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Two million more households set to move into rented

Britain should abandon its obsession with home ownership and face the prospect of a further drop of nearly two million households in home ownership over the next decade.

Instead, politicians should focus on the fast-growing private rented sector, with calls for housing associations to enter the industry.

A new report, The End of the Affair: implications of declining home ownership, is published by think-tank the Smith Institute.
Written by Andrew Heywood, it says that the Thatcherite vision of home ownership is no longer relevant.

Home ownership peaked in 2003 at just over 70%, and has been declining since.

The report says that if the current rate of decline continues, just 15.5m households will be in owner occupation in ten years’ time – a fall of almost 2m.

It warns that allowing house prices to fall to combat the downward trend would lead to a dramatic increase in negative equity.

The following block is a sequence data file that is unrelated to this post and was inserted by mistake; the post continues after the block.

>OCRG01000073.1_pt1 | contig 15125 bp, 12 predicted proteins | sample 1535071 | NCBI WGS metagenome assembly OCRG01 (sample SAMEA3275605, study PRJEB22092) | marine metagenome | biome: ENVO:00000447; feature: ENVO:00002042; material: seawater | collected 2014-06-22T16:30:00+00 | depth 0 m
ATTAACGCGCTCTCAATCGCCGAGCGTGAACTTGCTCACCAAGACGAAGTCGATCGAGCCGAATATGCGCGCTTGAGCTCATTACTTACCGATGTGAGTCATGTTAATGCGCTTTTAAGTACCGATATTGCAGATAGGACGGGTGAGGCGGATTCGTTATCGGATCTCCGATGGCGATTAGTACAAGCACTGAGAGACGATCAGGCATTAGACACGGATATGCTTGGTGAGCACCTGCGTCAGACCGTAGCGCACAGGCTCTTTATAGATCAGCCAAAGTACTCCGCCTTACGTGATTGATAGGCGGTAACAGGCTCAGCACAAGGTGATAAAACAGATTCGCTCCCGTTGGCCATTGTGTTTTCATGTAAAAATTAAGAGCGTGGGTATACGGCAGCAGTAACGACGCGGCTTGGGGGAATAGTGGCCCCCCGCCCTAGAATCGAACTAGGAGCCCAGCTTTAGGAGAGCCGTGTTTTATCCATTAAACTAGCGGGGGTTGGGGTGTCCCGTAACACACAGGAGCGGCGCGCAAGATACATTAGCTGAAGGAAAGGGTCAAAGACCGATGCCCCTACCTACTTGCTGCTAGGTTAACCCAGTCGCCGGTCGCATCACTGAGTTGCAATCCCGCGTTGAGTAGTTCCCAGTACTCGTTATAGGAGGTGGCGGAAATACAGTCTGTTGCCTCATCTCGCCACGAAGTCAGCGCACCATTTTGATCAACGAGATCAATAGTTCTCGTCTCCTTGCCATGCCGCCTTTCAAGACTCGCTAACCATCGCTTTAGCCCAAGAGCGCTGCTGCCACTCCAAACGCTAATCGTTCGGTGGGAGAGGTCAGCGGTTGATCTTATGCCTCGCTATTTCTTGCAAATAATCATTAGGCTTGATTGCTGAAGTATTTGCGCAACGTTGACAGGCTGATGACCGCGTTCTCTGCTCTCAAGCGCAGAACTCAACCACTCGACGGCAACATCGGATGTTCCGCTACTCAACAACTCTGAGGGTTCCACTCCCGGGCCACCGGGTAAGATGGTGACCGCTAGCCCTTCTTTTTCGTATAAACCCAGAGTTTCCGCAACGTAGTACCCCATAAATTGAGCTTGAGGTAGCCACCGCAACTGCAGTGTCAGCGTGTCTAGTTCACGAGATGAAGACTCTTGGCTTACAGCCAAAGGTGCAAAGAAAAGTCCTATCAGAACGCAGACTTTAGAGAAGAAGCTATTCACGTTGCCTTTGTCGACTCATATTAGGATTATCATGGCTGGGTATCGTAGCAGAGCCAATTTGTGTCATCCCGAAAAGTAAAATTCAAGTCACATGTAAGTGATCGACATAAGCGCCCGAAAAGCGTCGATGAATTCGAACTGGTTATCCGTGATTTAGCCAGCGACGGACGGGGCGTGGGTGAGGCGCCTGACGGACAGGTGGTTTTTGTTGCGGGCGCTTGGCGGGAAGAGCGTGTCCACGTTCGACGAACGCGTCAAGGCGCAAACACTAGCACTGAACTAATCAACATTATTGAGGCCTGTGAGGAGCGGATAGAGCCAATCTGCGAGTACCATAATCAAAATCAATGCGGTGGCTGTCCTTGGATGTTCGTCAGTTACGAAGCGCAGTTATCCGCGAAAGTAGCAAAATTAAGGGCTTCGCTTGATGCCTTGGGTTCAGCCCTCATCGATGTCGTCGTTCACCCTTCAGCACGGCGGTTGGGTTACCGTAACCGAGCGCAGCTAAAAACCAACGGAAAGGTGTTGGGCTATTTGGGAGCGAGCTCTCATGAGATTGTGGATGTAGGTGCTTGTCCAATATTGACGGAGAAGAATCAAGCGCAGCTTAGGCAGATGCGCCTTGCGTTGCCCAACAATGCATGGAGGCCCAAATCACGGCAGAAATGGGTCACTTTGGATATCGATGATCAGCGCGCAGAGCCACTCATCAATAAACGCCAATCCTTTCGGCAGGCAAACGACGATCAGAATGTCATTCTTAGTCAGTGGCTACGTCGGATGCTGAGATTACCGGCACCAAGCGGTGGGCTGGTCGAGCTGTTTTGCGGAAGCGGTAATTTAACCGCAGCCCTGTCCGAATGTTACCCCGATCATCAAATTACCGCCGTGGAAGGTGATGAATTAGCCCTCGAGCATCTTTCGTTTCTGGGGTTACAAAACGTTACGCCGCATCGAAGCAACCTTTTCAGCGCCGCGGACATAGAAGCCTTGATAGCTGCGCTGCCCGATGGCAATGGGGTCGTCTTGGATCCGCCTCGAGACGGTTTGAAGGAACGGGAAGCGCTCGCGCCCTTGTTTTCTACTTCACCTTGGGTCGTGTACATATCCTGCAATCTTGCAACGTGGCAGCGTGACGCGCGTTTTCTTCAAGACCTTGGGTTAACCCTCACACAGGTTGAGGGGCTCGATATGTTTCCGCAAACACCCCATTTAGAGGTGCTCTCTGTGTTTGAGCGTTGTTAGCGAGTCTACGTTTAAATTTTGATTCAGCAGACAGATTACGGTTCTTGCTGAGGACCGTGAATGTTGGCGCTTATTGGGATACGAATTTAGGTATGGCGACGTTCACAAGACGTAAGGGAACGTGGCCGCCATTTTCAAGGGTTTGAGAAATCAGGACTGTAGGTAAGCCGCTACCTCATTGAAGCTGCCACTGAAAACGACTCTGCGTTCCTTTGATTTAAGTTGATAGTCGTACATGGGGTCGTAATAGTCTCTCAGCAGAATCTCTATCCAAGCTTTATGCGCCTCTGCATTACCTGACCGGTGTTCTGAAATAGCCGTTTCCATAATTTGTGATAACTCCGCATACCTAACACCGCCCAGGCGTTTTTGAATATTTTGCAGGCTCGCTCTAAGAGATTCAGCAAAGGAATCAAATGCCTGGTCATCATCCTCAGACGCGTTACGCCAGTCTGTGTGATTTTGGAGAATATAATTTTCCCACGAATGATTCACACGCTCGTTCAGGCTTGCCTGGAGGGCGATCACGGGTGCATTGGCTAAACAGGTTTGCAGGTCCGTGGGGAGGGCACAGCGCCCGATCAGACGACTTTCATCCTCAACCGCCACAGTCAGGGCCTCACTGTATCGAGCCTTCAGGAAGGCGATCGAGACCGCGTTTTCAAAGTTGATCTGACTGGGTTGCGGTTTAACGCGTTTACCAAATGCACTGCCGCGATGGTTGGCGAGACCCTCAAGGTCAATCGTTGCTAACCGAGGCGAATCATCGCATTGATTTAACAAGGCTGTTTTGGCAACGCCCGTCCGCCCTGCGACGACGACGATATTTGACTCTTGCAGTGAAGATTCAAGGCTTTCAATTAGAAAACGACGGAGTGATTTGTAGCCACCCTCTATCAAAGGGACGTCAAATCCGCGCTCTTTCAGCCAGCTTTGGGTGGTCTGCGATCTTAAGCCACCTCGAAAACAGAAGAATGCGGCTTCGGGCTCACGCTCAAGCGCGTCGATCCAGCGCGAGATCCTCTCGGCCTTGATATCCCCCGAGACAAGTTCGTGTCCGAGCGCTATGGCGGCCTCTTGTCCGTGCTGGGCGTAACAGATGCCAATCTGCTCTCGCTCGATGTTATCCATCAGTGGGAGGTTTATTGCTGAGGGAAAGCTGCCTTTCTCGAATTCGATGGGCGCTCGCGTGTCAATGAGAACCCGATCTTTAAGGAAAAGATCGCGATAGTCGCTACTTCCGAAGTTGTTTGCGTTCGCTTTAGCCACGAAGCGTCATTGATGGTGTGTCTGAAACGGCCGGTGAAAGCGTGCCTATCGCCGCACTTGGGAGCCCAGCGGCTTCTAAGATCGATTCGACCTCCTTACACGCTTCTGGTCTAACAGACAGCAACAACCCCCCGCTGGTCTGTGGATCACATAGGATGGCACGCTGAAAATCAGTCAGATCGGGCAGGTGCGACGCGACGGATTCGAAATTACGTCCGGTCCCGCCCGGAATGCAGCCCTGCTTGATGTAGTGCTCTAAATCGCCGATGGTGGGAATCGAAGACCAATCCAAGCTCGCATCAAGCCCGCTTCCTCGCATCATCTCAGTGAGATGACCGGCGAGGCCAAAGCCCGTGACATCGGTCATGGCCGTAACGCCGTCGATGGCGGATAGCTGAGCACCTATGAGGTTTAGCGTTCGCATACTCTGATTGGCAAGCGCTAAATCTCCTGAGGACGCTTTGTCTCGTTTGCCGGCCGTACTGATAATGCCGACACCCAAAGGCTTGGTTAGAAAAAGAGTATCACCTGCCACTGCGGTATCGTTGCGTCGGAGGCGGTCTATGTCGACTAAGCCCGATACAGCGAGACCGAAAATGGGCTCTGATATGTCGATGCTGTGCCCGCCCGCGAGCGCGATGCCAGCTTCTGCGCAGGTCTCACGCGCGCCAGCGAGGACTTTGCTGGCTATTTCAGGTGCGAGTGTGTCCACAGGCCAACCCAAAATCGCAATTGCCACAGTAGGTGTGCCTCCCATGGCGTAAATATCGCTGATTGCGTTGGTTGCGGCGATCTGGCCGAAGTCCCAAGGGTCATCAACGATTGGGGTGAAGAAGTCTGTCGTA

The report says that increased debt from student fees is one factor stopping first-time buyers from getting on the housing ladder.

Genesis Housing Association said of the report that Britain should stop thinking of home ownership as the holy grail.

Chief executive Neil Hadden said: “This report has found that a significant number of people face the prospect of no longer being able to buy a home. The Government and all political parties need to change their language and stop promoting home ownership.”

He said that housing associations would need to cater for private tenants in future “to help the growing numbers that are being pushed into the unregulated private rental sector”.